Ford's autonomous vehicles take to the streets of Michigan and California


LAS VEGAS – The latest additions to the fleet, 20 autonomous Fusion Hybrids, bring the Blue Oval's autonomous vehicle (AV) fleet to 30.

Ford is testing the vehicles on the streets of Michigan and, soon, California.

The vehicles will be equipped with the automaker’s Solid-State Hybrid Ultra PUCK Autosensor software, which creates driving scenarios to test the car’s ability to respond to real-world situations.

The automaker says Ultra’s lightweight, sleek design makes it ideal for installing on vehicle's side view mirror.

The design means Ford can reduce the amount of LiDAR sensors from four to two on new Fusion Hybrid autonomous vehicles, and get as much useful data due to the more targeted field of view.

The Blue Oval boasts it was among the first to use the Velodyne LiDAR sensor, an innovation that significantly changed the AV landscape.

LiDAR emits short pulses of laser light to precisely scan the surrounding environment millions of times per second and determine the distance to objects, allowing the vehicle to create a real-time, high-definition 3D image of whatever’s around it.

“Adding the latest generation of computers and sensors, including the smaller and more affordable Solid-State Hybrid Ultra PUCK Auto sensors helps bring Ford ever closer to having a fully autonomous vehicle ready for production,” says Jim McBride, Ford’s technical leader for AVs.

The automaker says the vehicle's hardware systems, which interact continuously with the virtual driver, are equally important.

Third-generation autonomous Fusion Hybrid sedans will have supplemental features and duplicate wiring for power, steering and brakes.

These supplemental features will act as backups, if needed.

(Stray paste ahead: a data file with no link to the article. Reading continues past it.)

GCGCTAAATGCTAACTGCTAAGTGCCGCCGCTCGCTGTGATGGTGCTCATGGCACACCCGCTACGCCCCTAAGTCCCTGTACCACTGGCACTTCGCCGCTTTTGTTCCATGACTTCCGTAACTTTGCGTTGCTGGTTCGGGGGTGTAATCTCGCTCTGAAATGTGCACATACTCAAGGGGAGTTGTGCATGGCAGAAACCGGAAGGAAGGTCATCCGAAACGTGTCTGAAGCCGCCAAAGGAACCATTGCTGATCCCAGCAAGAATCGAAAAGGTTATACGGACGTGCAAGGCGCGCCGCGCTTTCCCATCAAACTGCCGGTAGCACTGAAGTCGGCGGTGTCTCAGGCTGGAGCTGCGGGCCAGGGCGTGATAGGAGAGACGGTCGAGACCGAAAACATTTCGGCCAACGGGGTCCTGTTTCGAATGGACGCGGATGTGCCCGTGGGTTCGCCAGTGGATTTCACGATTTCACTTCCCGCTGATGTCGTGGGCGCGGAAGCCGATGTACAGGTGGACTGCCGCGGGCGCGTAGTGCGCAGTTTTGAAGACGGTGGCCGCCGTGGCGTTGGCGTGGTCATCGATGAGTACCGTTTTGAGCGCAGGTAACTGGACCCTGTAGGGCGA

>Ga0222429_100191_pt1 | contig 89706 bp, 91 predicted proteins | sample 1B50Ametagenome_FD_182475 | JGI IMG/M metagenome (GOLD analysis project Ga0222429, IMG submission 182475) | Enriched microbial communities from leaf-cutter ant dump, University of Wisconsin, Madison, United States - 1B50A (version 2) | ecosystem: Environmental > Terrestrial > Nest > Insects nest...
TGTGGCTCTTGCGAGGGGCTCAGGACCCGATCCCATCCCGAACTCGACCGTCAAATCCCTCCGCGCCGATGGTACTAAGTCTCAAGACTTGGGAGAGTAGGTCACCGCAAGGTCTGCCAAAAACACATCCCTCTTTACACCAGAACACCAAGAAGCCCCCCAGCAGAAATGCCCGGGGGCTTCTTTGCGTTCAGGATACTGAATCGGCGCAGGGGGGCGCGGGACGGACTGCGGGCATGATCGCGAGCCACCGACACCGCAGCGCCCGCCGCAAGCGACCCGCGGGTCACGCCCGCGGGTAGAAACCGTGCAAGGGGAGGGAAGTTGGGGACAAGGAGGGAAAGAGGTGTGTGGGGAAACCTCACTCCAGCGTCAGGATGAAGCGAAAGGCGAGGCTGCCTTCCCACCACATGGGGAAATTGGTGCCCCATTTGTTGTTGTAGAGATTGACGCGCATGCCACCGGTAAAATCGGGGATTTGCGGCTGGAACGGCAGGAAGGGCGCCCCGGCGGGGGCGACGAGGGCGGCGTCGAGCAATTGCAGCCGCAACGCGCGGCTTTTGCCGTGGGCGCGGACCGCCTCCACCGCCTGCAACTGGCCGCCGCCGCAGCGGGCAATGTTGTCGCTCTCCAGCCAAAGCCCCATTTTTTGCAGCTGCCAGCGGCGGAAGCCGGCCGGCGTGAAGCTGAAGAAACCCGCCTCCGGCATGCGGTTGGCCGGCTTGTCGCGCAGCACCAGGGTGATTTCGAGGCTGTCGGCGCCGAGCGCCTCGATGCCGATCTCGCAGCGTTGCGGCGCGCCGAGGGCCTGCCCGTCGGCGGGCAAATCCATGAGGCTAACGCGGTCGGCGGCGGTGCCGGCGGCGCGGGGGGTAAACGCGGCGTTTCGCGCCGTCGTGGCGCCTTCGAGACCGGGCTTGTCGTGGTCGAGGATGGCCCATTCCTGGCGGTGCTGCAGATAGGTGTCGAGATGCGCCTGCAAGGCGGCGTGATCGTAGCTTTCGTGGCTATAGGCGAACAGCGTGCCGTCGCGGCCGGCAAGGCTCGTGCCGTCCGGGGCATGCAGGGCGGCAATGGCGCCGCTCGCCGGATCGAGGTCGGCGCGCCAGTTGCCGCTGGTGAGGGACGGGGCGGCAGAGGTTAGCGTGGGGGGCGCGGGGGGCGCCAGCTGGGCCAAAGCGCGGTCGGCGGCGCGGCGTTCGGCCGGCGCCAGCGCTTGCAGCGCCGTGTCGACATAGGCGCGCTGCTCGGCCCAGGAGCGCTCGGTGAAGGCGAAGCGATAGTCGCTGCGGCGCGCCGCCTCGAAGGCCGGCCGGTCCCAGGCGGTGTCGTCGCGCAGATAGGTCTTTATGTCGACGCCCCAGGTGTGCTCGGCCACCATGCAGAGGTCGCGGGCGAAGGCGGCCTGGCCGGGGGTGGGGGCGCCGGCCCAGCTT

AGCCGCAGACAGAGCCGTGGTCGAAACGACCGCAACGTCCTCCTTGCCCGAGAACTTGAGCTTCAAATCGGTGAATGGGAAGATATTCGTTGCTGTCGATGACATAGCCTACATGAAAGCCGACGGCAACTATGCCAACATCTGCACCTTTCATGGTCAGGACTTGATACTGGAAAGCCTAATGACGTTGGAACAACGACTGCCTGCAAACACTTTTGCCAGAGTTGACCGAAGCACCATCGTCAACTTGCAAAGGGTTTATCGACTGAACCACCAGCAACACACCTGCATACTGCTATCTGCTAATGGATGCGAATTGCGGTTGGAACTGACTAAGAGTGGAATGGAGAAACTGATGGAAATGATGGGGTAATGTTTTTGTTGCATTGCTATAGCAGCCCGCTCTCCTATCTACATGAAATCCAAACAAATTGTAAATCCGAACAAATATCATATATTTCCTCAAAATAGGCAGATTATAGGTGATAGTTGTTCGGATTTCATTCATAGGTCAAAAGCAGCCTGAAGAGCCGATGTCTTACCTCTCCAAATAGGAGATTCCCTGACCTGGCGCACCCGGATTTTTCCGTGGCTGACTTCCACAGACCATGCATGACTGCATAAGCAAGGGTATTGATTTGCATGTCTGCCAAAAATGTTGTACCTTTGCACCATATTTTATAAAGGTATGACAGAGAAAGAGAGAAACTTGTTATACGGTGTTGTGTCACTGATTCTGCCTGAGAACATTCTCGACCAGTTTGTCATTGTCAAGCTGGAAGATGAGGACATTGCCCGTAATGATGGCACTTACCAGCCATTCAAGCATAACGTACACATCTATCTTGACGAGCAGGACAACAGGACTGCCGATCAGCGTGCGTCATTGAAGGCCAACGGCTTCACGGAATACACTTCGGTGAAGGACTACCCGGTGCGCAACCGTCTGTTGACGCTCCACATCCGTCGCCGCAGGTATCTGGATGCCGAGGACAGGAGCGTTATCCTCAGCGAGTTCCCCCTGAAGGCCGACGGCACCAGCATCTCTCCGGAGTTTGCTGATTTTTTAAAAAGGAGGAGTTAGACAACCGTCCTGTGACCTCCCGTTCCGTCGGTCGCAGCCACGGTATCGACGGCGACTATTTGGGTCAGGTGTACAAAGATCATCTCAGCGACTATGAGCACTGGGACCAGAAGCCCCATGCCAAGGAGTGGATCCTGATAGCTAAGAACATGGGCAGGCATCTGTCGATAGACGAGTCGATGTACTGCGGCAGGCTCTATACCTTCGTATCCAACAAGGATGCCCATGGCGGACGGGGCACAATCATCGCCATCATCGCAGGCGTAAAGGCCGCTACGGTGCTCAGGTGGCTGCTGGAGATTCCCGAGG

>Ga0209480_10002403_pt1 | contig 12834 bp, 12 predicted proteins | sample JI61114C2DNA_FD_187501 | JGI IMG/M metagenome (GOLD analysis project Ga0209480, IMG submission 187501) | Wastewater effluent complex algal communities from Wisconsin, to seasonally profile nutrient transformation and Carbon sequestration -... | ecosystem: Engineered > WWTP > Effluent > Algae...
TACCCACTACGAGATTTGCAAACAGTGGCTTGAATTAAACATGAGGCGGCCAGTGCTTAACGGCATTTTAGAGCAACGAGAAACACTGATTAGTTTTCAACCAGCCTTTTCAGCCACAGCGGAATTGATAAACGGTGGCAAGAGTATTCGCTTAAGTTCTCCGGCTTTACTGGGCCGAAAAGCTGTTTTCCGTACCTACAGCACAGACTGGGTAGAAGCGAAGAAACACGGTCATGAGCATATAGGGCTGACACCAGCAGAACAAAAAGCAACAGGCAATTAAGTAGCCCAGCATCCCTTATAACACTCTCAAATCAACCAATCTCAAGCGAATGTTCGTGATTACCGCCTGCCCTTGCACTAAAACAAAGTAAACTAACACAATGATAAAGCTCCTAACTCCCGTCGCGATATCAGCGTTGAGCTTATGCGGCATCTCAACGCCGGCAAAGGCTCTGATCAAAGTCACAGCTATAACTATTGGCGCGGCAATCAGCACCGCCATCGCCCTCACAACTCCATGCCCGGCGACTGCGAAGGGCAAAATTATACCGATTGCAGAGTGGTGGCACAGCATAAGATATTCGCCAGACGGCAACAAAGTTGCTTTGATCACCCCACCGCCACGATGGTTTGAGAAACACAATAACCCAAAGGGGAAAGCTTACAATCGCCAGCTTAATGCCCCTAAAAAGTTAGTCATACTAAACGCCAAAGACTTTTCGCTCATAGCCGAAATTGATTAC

AVs are part of Ford Smart Mobility, the plan to take the company to the next level in connectivity, mobility.

“Using the most advanced technology and expanding our test fleet are clear signs of our commitment to make autonomous vehicles available for millions of people,” says Raj Nair, Ford’s chief technical officer.

“With more autonomous vehicles on the road, we are accelerating the development of software algorithms that serve to make our vehicles even smarter.”

Ford is no newcomer to AV research. The newest vehicles are on Ford’s third-generation AV development platform, built using Fusion Hybrid sedans, similar to the second-generation platform.

Ford’s first AV was a F-250 Super Duty in 2005 and 2007. In 2013, Ford introduced its second-generation autonomous vehicle platform, using a Fusion Hybrid sedan.

“A decade ago, no one in the field knew what the art of the possible was. Today, we’re all hustling to make the most ambitious dreams become a reality,” says McBride.

The first-generation AV platform helped Ford understand that fully autonomous driving was technically feasible in the near future, and – through ambitious research – how it could achieve this.

Fusion Hybrid sedans were chosen for the second-generation vehicles because they have the newest and most advanced electrical architecture.

With the latest generation of computers and sensors – including the smaller, but more advanced Velodyne LiDAR HDL-32E sensor – Ford’s AV platform moved a step closer to production.

Meanwhile, Ford says it continues to hone other types of sensors – cameras, radar and ultrasonic devices – to deliver semi-autonomous features to customers today.

These include adaptive cruise control, active park assist, lane-departure warning, lane-keeping aid, pedestrian detection, Pro Trailer Backup Assist and vehicle-to-vehicle connection technology.